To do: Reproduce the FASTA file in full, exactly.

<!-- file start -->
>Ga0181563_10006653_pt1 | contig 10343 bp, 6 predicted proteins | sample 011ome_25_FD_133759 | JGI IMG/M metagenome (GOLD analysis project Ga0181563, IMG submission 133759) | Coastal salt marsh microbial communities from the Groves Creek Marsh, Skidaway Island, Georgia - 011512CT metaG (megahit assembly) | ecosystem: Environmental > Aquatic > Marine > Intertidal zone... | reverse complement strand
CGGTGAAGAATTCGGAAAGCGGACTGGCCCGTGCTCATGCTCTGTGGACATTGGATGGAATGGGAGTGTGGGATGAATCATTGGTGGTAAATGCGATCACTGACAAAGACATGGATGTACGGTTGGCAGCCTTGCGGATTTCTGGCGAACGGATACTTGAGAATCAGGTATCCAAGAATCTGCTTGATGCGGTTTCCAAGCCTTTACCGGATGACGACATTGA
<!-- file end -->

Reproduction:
>Ga0181563_10006653_pt1 | contig 10343 bp, 6 predicted proteins | sample 011ome_25_FD_133759 | JGI IMG/M metagenome (GOLD analysis project Ga0181563, IMG submission 133759) | Coastal salt marsh microbial communities from the Groves Creek Marsh, Skidaway Island, Georgia - 011512CT metaG (megahit assembly) | ecosystem: Environmental > Aquatic > Marine > Intertidal zone... | reverse complement strand
CGGTGAAGAATTCGGAAAGCGGACTGGCCCGTGCTCATGCTCTGTGGACATTGGATGGAATGGGAGTGTGGGATGAATCATTGGTGGTAAATGCGATCACTGACAAAGACATGGATGTACGGTTGGCAGCCTTGCGGATTTCTGGCGAACGGATACTTGAGAATCAGGTATCCAAGAATCTGCTTGATGCGGTTTCCAAGCCTTTACCGGATGACGACATTGA